The Candidate Family Names
Any male bearing a surname matching the "P-L-N" phonological pattern is a suitable candiate for this project, as long there is a known or suspected European heritage. Not all names will be linked to other names but by keeping a very broad scope this will hopefully reveal hitherto unsuspected links and variations between many of the different family names.
The following list shows typical candidate surnames but it is not exhaustive.
Belling, McPoland, Pailing, Palan, Palang, Palding, Palen, Palén, Palenius, Palent, Palin, Paling, Pallant, Pallein, Pallen, Pallin, Palling, Pallinge, Pallon, Paulding, Paulin, Pauline, Pauling, Paulyn, Pawley, Pawling, Payling, Pealing, Pealon, Peelen, Peeling, Pelan, Pelán, Pélan, Pelander, Pelin, Pellam, Pellan, Pelland, Pellant, Pellin, Pelling, Pellington, Pelon, Pentland, Pillan, Pilling, Pillion, Pilon, Plain, Plaine, Poland, Poley, Polin, Pollen, Pollin, Pollington, Pollyn, Powley, Powling, Pullan, Pullen, Pulleyn, Pullin.
The Numbers Game
For this project to be successful, we need to have representative samples from all the different "biological" variations of people with pertinent surnames. The problem is that as this is unknown, there is no choice other than to start testing as many people as possible - with the obvious proviso that testing people from the same extended family is not necessary. Sometimes results of known distant cousins can be useful to help establish estimates when common ancestors lived.
So the upshot is that I need to persuade men with the associated surnames to get their DNA tested. It isn't easy to persuade people as it costs money to be tested and many are sceptical of the whole business of genetic testing, often for reasons of privacy - genuine or misplaced. However, other surname projects are managing to do it (like the Whalen/Whelan project) so it is worth attempting. Genetic genealogy offers very solid evidence for anyone interested in the origins of their family name and/or those seeking connections with unknown cousins in distant lands or in the next village!
My role ?
Please note that I am not interested in taking anyone's money or their DNA ! The money and DNA goes directly to the testing laboratory. In fact I am prepared to subsidise the tests of a few individuals who meet certain criteria provided they are pre-approved by me before testing.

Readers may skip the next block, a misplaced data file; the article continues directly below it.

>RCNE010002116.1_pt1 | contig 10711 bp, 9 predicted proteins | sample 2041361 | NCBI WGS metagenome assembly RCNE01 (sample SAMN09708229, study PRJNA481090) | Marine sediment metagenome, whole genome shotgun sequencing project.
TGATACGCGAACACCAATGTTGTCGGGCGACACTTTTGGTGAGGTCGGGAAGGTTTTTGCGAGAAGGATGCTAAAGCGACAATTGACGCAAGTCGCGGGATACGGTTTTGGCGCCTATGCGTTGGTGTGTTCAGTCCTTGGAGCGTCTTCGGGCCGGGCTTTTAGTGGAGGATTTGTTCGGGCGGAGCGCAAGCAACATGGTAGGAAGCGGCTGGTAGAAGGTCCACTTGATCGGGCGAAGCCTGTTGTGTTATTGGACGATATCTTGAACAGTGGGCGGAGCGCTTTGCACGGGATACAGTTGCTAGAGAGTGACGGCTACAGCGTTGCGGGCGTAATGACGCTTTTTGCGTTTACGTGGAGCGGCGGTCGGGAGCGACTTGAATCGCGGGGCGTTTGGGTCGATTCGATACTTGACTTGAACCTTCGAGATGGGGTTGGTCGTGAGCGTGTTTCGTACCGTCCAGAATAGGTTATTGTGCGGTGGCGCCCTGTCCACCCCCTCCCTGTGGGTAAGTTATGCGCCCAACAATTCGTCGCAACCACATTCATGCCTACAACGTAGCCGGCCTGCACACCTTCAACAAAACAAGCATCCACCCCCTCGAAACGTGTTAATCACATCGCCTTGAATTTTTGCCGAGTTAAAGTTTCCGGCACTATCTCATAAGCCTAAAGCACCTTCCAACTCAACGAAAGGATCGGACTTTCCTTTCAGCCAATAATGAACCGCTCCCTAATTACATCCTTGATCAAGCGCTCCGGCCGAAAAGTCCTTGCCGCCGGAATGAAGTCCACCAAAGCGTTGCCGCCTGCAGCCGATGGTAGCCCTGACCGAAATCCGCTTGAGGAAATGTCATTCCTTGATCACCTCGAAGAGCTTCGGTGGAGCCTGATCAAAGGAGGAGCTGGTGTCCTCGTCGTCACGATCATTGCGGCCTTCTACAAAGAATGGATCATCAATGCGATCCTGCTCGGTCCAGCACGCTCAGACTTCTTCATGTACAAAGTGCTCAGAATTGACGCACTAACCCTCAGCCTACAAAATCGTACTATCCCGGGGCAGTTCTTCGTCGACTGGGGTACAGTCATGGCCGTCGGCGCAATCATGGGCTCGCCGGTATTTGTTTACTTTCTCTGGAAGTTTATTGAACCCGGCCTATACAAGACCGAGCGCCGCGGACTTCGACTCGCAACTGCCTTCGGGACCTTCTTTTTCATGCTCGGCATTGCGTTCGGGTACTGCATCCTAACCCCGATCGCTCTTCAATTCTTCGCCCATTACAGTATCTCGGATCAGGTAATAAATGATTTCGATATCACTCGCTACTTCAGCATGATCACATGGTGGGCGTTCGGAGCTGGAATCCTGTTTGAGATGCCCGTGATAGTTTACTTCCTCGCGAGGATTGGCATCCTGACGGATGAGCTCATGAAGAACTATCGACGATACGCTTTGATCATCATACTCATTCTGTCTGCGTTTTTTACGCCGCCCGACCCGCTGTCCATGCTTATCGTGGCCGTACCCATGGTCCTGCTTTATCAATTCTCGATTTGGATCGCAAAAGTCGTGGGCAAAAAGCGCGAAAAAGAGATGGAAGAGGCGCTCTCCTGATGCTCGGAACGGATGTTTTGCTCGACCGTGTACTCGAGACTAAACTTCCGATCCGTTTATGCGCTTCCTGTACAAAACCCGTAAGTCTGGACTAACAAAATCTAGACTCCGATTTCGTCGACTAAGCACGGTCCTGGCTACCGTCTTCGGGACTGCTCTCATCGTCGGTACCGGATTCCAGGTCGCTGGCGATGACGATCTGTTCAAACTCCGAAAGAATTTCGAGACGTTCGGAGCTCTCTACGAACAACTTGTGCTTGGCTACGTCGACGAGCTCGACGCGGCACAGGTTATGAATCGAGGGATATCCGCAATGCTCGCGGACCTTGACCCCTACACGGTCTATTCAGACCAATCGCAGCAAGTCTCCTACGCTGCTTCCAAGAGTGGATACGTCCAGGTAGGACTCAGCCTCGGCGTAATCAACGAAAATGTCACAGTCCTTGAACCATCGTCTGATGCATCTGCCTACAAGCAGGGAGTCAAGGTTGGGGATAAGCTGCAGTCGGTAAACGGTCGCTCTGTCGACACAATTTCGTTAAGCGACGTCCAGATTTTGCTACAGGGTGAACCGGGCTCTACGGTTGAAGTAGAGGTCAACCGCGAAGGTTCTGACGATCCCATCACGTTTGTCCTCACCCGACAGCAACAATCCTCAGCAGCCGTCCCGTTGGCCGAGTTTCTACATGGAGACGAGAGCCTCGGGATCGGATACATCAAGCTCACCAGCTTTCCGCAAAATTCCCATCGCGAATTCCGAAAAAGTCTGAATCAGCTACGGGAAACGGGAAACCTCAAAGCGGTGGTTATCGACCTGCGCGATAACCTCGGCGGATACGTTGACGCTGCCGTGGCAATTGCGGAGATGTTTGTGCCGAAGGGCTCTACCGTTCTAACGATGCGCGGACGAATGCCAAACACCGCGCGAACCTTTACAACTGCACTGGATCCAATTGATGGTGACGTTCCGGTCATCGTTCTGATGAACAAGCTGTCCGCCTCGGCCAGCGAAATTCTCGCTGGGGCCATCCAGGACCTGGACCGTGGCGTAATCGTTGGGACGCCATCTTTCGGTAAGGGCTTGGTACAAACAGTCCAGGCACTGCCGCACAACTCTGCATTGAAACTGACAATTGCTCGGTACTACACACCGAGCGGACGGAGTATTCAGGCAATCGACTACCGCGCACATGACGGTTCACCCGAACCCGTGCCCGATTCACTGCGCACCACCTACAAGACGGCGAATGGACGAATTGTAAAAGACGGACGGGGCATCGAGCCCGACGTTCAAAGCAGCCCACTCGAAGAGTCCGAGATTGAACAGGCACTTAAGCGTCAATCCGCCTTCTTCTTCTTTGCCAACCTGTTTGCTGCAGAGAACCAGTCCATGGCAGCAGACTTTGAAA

My role is purely one of facilitator - I attempt to identify people that would be good candiates for testing (typically by tracing family trees and other documentary research) and then I analyse the results. It is up to the prospective candidate to make an informed choice about testing.
I will do my utmost to protect confidence and privacy although accidental disclosure could never be ruled out. You do not need to make your results public although you will need to share them anonymously if comparisons are to be made. Very few people think it necessary to keep their results secret - the public databases are full of volunteer data and, save for a few rare cases, Y-DNA data does not disclose anything of a medical nature.
I am recommending FamilyTreeDNA (FTDNA) - they will do a 12-marker test for just US $99 (at time of writing) and allow for further extensive testing (STR & SNP) if the candidate is interested. Discounts and sales are available from time-to-time. However, if you have the funds then a 37-marker test is preferable because there is usually insufficient resolution at 12 markers to differentiate people in a genealogically meaningful way.
Please note that the DNA samples are collected via a painless mouth swab. No blood is involved. You do the swabbing yourself, at a time and place of your own choosing - although not too soon after eating - and you post the samples back to the lab. No one comes to your home.
There is always a real risk that you may discover that you are not a good match to your family name but to another one instead. This can arise through adoption or infidelity at any point in your lineage but you must be prepared for this as a possible outcome.
You can also donate pseudo-anonymously so that only I will know who you are - indeed I can avoid making a written record so long as I can associate it with your oldest ancestor on a tree. You can do this by giving me or one of your friends or relatives permission to submit your DNA for testing. What is important is that you give informed consent and you do so freely. In the UK, where I am based, it is illegal to test someone's DNA without their permission.
The following information is provided by FTDNA:
If you are interested please have a look at the various links for more details and then e-mail me - dna 'at' pelan.org - or just sign-up at the main P-L-N Surname project site.